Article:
For many foreigners companies, China might sound like the land of milk and honey. It is the most popular country in the world with a massive growing middle and upper-middle class. It’s also full of untapped potential with many less refined models dominating most of the markets. So for western ‘superior’ services and products, it should be like shooting fish in a barrel right? Well, not exactly. Just look at Amazon, the e-commerce giant whose 40% of the market in America is at 0.8% in China, dwarfed massively by e-commerce giant Alibaba. Here we look at five ways companies are getting it wrong in China.
Small changes can make a big difference
Good products in the West don’t necessarily transpire to good products in the East, especially with a country like China that had been closed off for so long, and had to rely on domestic products harnessing people’s tastes. Thus, whilst western products are sought after by the Chinese, a slight change here or there can go a long way. For example, McDonald’s, the most recognized brand in the whole world, changed their menu slightly offering shrimp burgers to help satisfy the shrimp loving taste buds of the Chinese.
Translation doesn’t necessarily mean translation
English and Mandarin are a world apart and simply typing something into google translates doesn’t usually get the best result. While it may suffice, marketing and copywriting are based on emotive language, which may not come through in a poorly translated text.
Pepsi infamously translated their slogan “Pepsi brings you back to life” to the Chinese market, trying to reinforce their marketing strategy that Pepsi was a pick-me-up and could give you a buzz during a tough day. However, the translation transpired as “Pepsi brings your ancestors back from the dead.” A moment that will forever go down in advertising folklore. Even KFC had to make changes as their finger licking good slogan translates to lick your fingers off. So beware. If you’re going to translate, get a native speaker on board to help you.
Know your consumer base or get left in the dark
We are not all born the same and in China, people consume media in different ways to that in the west. In the west, we use TV, radio, and billboards but if you just take a walk down a busy street in China you can see most people are glued to their phones, checking WeChat and using Baidu as their search engine. China’s internet users grew last year to approximately 731 million people, yet China’s cable TV subscription base, by comparison, has grown to only 313 million as of 2016. Thus, if you’re going to advertise here you need to dispel western ideas of consumers and allocate your products to popular Chinese platforms.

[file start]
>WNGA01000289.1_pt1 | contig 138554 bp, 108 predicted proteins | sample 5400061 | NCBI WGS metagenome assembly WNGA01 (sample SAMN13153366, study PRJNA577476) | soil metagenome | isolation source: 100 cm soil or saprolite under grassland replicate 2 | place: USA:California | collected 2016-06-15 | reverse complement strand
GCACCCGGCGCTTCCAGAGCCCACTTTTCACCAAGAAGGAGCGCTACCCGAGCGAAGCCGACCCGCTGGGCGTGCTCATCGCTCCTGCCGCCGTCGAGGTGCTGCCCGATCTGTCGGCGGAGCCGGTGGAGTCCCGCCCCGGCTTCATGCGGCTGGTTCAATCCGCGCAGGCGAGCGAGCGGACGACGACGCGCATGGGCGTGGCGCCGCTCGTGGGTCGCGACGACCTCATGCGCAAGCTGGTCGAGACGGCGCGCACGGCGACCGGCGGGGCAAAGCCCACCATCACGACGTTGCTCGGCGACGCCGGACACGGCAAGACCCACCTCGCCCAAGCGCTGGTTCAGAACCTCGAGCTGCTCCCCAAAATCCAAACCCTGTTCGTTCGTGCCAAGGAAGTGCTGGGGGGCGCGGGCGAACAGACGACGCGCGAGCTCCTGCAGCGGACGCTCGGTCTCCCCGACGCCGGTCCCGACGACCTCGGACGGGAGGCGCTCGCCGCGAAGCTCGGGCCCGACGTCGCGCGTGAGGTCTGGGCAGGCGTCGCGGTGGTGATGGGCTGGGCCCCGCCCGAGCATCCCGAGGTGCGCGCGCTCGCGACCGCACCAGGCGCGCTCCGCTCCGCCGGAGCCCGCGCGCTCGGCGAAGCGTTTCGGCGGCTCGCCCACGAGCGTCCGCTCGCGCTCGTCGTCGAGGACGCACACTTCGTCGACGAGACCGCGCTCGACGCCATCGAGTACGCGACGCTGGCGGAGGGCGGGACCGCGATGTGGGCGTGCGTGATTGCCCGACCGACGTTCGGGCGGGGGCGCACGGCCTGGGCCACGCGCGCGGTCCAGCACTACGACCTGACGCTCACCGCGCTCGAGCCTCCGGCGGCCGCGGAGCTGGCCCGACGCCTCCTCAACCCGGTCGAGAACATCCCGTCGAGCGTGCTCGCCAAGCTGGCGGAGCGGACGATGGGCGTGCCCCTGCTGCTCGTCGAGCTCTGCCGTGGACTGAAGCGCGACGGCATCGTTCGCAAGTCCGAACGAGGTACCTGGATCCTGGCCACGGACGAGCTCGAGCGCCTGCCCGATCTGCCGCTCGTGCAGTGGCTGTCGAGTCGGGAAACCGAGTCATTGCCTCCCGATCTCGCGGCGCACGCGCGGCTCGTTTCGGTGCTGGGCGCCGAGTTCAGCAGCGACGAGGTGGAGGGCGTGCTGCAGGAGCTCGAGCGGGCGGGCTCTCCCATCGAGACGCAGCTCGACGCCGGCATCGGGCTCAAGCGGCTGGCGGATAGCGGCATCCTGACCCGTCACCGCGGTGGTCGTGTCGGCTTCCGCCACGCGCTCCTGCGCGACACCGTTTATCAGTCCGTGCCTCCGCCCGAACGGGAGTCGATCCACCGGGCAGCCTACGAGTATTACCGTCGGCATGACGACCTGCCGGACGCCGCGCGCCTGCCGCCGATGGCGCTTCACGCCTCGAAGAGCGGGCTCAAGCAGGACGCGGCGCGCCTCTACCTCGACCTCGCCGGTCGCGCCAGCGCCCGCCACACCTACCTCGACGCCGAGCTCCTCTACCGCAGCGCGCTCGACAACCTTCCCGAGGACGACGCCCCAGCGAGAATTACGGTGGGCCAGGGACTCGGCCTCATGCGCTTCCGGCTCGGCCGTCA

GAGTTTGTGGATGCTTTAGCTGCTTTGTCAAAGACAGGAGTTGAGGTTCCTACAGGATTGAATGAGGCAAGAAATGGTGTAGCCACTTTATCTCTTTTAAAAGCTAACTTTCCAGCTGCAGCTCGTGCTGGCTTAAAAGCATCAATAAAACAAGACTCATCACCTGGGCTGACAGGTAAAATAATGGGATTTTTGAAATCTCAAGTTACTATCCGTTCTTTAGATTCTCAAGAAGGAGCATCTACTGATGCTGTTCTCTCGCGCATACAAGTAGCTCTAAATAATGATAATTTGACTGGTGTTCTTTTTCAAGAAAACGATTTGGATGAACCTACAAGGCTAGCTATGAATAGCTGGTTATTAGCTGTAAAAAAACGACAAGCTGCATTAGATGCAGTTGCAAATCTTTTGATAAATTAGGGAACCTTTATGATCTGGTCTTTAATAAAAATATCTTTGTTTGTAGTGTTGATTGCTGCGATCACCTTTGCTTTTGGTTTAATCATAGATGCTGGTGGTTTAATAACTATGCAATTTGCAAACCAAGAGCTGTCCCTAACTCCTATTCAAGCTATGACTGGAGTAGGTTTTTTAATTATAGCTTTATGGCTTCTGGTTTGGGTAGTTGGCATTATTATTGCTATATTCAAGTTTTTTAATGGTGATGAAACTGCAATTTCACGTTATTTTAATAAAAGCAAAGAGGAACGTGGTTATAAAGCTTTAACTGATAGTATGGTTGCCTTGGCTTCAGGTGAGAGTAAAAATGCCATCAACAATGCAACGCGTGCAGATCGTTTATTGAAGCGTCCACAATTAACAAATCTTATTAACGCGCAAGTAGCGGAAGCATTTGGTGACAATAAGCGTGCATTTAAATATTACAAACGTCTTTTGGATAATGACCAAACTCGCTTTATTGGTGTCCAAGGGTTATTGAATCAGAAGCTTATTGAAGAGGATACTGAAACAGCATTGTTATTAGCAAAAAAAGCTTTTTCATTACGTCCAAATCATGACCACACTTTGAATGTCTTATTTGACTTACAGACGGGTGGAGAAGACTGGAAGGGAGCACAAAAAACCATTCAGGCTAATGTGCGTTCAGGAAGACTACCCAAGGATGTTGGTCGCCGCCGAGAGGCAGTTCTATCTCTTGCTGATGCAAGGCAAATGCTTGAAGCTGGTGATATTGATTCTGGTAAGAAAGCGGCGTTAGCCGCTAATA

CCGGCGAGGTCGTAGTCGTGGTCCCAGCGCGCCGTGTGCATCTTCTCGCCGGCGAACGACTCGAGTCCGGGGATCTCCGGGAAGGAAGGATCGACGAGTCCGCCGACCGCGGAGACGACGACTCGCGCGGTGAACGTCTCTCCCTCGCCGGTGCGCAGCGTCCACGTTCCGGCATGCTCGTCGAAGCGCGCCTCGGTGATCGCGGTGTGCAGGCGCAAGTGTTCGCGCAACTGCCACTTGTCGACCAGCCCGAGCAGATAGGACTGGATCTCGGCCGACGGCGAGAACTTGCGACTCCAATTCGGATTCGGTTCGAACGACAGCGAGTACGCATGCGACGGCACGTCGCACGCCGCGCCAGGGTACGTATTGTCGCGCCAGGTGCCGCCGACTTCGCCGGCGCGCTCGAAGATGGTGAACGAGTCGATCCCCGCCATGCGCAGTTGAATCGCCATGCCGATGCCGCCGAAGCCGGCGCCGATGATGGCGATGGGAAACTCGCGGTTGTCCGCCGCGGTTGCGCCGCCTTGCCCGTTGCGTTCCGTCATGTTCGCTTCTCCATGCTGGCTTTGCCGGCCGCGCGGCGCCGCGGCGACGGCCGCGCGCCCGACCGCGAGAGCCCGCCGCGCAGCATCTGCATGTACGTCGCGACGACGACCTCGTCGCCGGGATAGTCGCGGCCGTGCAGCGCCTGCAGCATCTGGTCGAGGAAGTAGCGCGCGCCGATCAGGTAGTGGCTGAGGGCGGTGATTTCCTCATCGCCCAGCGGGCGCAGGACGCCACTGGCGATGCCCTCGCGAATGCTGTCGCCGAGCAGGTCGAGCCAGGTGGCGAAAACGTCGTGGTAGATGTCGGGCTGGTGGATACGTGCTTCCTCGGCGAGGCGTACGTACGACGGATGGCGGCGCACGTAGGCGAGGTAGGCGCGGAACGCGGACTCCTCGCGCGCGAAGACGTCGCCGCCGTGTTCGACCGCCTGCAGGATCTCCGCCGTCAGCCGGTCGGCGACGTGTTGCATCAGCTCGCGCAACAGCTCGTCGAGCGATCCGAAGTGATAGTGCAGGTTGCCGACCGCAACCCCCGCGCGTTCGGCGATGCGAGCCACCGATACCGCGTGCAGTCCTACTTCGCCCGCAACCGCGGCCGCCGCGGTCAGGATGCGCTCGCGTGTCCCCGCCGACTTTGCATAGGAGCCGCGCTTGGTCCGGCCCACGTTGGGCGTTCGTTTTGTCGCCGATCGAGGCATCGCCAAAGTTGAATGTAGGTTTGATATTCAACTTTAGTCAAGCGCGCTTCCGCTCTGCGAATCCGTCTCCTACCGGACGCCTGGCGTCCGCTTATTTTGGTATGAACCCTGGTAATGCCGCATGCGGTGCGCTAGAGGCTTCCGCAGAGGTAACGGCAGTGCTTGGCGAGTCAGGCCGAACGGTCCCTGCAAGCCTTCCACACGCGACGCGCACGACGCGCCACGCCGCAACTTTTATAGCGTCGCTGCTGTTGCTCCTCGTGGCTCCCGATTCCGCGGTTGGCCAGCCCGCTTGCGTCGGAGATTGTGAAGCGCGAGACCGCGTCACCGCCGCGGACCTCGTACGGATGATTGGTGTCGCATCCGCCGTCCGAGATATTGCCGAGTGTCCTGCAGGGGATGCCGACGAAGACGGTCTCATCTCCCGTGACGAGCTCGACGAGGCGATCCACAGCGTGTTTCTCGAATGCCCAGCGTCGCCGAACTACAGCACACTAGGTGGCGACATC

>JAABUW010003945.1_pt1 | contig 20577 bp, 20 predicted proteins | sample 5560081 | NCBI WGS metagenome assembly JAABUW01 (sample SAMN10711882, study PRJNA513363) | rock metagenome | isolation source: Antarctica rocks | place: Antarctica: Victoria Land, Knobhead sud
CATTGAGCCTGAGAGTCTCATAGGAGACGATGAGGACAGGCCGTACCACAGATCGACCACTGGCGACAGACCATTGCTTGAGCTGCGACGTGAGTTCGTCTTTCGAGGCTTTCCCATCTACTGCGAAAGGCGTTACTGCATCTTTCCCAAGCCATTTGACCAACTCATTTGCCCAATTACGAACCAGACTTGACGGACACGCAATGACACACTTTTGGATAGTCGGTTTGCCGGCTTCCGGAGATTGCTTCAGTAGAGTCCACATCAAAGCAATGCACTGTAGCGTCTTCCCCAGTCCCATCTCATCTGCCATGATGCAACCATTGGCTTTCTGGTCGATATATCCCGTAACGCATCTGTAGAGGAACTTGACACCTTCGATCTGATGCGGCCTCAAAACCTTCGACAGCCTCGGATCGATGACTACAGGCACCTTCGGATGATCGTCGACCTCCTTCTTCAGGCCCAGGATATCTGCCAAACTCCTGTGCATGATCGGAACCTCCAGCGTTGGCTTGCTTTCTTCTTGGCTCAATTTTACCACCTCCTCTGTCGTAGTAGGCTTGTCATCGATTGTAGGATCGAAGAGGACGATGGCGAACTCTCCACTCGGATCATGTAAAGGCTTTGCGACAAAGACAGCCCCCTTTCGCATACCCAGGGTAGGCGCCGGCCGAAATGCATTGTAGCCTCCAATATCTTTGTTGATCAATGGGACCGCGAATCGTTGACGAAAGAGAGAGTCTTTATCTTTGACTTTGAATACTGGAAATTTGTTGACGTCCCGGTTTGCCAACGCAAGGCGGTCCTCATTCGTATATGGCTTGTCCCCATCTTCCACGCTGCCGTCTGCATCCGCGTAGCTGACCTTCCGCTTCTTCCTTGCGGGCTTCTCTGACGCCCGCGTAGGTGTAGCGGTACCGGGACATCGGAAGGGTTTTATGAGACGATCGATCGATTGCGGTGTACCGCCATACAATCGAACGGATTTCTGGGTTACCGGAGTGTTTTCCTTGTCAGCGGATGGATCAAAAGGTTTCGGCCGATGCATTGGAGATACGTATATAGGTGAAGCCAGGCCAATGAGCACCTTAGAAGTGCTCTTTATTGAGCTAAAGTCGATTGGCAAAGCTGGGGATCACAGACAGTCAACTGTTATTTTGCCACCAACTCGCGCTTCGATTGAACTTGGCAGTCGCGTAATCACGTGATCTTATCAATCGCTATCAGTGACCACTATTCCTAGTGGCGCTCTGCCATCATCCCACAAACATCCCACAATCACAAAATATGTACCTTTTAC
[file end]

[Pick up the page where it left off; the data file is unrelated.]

Don’t pander too hard
Some companies try too hard to make their foreign product desperately Chinese. As a result, they get stuck in no man’s land where the product looks Chinese but costs twice as much as the domestic counterpart. As well as this the product itself loses its western appeal. Despite Chinese favoring their own products, many are aware that western products are safer, more legitimate and contain the special formula of exoticness. Thus, if we return to point number one, the lesson is to alternate but not change.
Money can talk but customers still walk
China had different tier cities from 1, 2 and 3. You’d be mistaken for thinking that due to Chinese sudden rise to economic stardom that most people are rich. However, this is not the case with the average wage being around 8000 dollars a year and this salary changed depending on what tier city they live in. thus prices need to be altered depending on location. Due to the size of China, having separate prices on the streets of the cities and a basic generic high-end price online is a smart way of attracting consumers.
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